Switch doesn't work with numeric comparison cases

Here is my code.

$value = 0;
switch($value) {
      case ( $value <= 25 ):
            $CompScore = 'low';
            break;
      case ($value > 25 && $value <= 50 ):
            $CompScore = 'fair';
            break;
      case ($value > 50 && $value <= 75 ):
            $CompScore = 'good';
            break;
      case ($value >75 ):
            $CompScore = 'excellent';
            break;
      default:
            $CompScore = 'low';
            break;
}

echo $CompScore;

When the value is 0, $compScore is fair. Why it is not showing low? I don’t understand why.

Here is Solutions:

We have many solutions to this problem, But we recommend you to use the first solution because it is tested & true solution that will 100% work for you.

Solution 1

switch not working like that.

Since $value is 0 which is falsy value.

$value <= 25 is true, $value > 25 && $value <= 50 is false, so $CompScore will be 'fair'.

For you code, use an if elseif else flow will be more readable.

You could rewrite your code like below:

// from excellent to low
if ($value > 75) {
  $CompScore = 'excellent';
} else if ($value > 50) {
  $CompScore = 'good';
} else if ($value > 25) {
  $CompScore = 'fair';
} else {
  $CompScore = 'low';
}

Solution 2

The problem is, you use your switch in a particular way.

You are saying :

$value = 0;
Switch ($value){
    case ($value < 25):
        ....

}

This finally compares $value<25 and 0 as described below :

($value<25) == $value.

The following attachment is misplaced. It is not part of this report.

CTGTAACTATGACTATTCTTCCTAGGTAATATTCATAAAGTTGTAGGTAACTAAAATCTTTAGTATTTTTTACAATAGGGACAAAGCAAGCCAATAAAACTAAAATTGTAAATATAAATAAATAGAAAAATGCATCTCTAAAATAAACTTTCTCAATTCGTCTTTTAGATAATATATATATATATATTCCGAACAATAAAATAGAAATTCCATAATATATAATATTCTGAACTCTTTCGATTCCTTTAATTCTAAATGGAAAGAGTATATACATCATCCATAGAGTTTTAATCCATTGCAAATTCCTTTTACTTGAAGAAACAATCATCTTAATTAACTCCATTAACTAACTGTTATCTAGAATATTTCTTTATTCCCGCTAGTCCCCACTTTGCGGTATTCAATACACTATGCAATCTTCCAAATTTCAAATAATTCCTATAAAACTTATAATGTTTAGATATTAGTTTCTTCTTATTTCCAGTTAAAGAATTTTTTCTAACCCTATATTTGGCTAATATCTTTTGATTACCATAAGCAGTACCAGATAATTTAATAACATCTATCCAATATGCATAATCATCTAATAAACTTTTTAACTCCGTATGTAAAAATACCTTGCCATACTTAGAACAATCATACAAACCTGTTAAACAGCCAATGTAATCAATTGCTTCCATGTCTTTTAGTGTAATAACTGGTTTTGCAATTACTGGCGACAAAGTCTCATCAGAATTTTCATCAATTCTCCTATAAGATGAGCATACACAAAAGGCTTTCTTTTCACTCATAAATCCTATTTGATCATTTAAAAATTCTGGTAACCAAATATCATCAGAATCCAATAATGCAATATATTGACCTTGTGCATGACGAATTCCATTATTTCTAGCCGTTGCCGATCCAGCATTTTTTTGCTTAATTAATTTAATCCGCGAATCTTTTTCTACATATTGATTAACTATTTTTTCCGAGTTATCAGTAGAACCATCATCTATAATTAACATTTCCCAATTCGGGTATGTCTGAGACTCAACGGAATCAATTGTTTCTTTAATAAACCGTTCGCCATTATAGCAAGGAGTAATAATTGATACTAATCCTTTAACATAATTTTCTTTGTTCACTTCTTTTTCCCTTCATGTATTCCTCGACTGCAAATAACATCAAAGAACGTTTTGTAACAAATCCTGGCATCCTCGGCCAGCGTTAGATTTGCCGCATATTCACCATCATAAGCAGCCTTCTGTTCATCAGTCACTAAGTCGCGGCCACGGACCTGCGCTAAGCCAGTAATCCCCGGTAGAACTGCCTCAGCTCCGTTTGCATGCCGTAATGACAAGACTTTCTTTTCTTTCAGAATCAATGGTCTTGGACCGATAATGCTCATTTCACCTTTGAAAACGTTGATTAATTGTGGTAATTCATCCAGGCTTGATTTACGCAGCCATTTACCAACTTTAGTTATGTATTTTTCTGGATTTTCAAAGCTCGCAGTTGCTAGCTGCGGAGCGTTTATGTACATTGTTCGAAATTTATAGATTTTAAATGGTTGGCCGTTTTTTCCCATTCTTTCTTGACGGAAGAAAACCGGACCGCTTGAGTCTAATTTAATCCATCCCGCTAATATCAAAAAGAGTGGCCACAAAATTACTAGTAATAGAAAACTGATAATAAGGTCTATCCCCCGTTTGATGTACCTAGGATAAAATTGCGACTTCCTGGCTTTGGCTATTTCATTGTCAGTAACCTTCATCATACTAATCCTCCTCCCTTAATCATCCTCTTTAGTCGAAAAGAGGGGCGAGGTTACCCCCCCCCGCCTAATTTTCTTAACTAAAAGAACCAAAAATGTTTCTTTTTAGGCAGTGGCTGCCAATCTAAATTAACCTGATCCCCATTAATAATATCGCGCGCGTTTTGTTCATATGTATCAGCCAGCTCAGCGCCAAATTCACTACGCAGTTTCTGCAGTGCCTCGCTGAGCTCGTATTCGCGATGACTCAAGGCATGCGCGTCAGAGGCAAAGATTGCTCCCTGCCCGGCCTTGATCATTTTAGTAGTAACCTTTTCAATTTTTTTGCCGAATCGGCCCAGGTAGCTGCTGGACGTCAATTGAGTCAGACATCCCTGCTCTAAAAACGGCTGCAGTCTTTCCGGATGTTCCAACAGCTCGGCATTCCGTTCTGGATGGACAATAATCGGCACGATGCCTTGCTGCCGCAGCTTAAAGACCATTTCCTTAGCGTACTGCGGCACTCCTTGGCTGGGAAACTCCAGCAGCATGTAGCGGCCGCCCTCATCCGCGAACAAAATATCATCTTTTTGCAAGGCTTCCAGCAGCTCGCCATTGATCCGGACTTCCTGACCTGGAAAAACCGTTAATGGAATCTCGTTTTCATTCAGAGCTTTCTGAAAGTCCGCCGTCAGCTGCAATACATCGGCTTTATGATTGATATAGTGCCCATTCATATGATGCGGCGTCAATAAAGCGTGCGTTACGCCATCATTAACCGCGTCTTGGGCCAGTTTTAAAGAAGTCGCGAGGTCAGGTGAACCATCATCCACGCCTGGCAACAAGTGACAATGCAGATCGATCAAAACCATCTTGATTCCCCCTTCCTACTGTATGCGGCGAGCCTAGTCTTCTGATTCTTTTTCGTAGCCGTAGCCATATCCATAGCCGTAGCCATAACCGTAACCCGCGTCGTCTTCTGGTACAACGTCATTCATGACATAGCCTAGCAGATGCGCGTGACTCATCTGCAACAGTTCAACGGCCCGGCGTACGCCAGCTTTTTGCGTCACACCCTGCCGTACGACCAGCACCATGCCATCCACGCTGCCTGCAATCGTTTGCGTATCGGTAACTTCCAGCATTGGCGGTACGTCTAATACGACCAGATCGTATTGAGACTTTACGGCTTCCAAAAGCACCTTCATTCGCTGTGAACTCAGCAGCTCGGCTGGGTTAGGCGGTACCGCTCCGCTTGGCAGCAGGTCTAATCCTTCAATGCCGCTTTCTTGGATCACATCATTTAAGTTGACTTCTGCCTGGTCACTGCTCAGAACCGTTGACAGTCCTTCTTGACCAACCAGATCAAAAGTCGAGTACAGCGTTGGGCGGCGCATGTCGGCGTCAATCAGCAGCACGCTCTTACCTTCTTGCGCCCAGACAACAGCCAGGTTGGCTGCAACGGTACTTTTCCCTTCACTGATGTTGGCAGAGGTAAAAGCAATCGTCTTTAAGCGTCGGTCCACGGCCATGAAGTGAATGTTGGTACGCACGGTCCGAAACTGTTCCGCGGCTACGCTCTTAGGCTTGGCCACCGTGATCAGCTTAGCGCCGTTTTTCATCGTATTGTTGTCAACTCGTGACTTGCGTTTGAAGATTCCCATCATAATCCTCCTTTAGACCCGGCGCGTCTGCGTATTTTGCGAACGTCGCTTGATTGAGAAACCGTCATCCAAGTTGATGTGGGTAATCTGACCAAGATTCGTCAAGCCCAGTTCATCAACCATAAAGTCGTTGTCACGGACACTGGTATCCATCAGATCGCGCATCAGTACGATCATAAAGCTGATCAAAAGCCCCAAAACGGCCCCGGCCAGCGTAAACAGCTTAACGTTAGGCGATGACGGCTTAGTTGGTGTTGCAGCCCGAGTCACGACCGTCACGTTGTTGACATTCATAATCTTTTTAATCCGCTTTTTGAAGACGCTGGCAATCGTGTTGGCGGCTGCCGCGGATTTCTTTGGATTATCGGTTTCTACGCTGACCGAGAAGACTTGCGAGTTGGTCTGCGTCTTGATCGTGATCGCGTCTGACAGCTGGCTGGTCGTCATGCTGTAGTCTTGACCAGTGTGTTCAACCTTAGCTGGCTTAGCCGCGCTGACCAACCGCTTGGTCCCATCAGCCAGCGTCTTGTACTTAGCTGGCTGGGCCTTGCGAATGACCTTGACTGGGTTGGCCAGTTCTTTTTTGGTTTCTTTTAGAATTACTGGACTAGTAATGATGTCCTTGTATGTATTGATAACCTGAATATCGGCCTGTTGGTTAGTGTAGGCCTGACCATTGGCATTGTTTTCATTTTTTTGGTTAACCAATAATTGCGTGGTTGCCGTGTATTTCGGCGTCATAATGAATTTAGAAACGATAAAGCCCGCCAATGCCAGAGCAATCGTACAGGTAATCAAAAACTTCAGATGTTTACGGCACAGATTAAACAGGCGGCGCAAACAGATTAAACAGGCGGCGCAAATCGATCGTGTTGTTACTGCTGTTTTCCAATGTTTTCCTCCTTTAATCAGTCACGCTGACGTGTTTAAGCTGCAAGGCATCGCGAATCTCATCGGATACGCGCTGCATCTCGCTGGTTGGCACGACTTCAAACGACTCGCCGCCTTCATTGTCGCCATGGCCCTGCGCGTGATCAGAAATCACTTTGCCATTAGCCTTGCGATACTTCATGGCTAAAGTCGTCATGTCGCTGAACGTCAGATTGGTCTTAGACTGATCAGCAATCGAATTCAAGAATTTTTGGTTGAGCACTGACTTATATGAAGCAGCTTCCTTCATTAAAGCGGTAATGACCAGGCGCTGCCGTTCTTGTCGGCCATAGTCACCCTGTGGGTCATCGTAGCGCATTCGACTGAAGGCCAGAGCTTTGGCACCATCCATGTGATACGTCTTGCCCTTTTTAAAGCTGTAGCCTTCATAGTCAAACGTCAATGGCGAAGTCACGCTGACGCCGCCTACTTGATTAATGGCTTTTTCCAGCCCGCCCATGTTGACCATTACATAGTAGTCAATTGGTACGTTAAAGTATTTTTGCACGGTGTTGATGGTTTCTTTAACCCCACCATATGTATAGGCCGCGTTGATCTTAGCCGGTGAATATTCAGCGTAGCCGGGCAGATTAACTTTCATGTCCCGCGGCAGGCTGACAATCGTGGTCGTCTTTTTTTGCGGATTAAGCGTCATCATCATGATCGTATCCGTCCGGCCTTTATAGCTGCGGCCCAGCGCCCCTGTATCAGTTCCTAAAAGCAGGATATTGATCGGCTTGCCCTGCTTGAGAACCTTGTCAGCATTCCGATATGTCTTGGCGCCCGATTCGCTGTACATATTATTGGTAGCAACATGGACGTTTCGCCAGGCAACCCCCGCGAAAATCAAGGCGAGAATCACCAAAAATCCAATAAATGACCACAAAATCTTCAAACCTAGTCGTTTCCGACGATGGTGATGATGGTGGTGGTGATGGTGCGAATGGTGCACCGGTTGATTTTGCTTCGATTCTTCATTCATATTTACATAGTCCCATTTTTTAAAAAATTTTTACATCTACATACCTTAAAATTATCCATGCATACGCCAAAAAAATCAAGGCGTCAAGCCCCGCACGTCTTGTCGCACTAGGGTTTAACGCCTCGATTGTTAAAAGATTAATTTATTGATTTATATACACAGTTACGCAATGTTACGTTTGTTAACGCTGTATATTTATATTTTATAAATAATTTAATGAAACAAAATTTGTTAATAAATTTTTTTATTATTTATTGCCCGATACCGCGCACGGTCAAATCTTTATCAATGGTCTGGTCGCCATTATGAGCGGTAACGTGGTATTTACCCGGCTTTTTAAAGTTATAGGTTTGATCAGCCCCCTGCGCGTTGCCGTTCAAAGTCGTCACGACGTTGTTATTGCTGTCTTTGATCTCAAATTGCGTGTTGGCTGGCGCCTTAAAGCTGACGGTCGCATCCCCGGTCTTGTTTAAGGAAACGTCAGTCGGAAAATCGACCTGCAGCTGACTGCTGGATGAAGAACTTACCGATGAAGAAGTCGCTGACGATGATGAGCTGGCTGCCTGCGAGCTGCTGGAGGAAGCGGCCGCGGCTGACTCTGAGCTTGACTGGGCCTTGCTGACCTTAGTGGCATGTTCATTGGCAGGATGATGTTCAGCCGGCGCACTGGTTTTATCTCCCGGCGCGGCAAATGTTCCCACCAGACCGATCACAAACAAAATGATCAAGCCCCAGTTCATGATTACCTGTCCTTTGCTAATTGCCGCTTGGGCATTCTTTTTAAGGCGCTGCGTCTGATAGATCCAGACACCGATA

=> true == 0

Which is wrong because true != 0

A way to do what you want this way is simply to replace switch($value) with switch(true) so the interpreter will actually compare check if your case statements are true.

Solution 3

The value you pass into a switch statement is basically what the switch statement looks for an evaluated match for, going from top to bottom down the list of cases until it finds one it is equal to (loose comparison), e.g. true == true.

In your example, your comparisons are evaluated as booleans (true or false) – your variable $value is set to zero, which is equal to false, but not identical (strict comparison) to false. For example:

(0 == false)    // true
(0 === false)   // false
(1 == false)    // false
(1 === false)   // false
(1 == true)     // true
(1 === true)    // false
(true === true) // true

So by using a boolean true as your switch value, you can do this to have numeric comparison inside the statement, where each comparison will evaluate to either true or false to match/not match the original true value (boolean – boolean comparison).

switch(true) {
       case ($value <= 25):                 // true
             $CompScore = 'low';
             break;
       case ($value > 25 && $value <= 50 ): // false
             $CompScore = 'fair';
             break;
       case ($value > 50 && $value <= 75 ): // false
             $CompScore = 'good';
             break;
       case ($value >75 ):                  // false
             $CompScore = 'excellent';
             break;
       default:                             // if you removed the first case
             $CompScore = 'low';            // this default case would be used
             break;                         
 }

Solution 4

You can “smarten up” your code with a lookup array and some simple mathematics.

Code: (Demo)

$lookup = [
    1 => 'low',
    2 => 'fair',
    3 => 'good',
    4 => 'excellent'
];

for ($i = -1; $i <= 101; ++$i) {
    echo "\n$i : " , $lookup[ceil($i / 25)] ?? $lookup[1];
}

By dividing the value by 25, then rounding up to the next whole number (with ceil()), you achieve the same result without a battery of condition statements. Using a lookup away not only keeps your code compact, it ensures that you aren’t performing n checks on the same value AND it provides a clean separation between the process and the values.

If you ever decide to split the groups by 20, instead of 25, you would only need to change the 25 to 20, then add a fifth lookup value in the desired location (with the appropriate key).

Note: Use and implement solution 1 because this method fully tested our system.
Thank you 🙂

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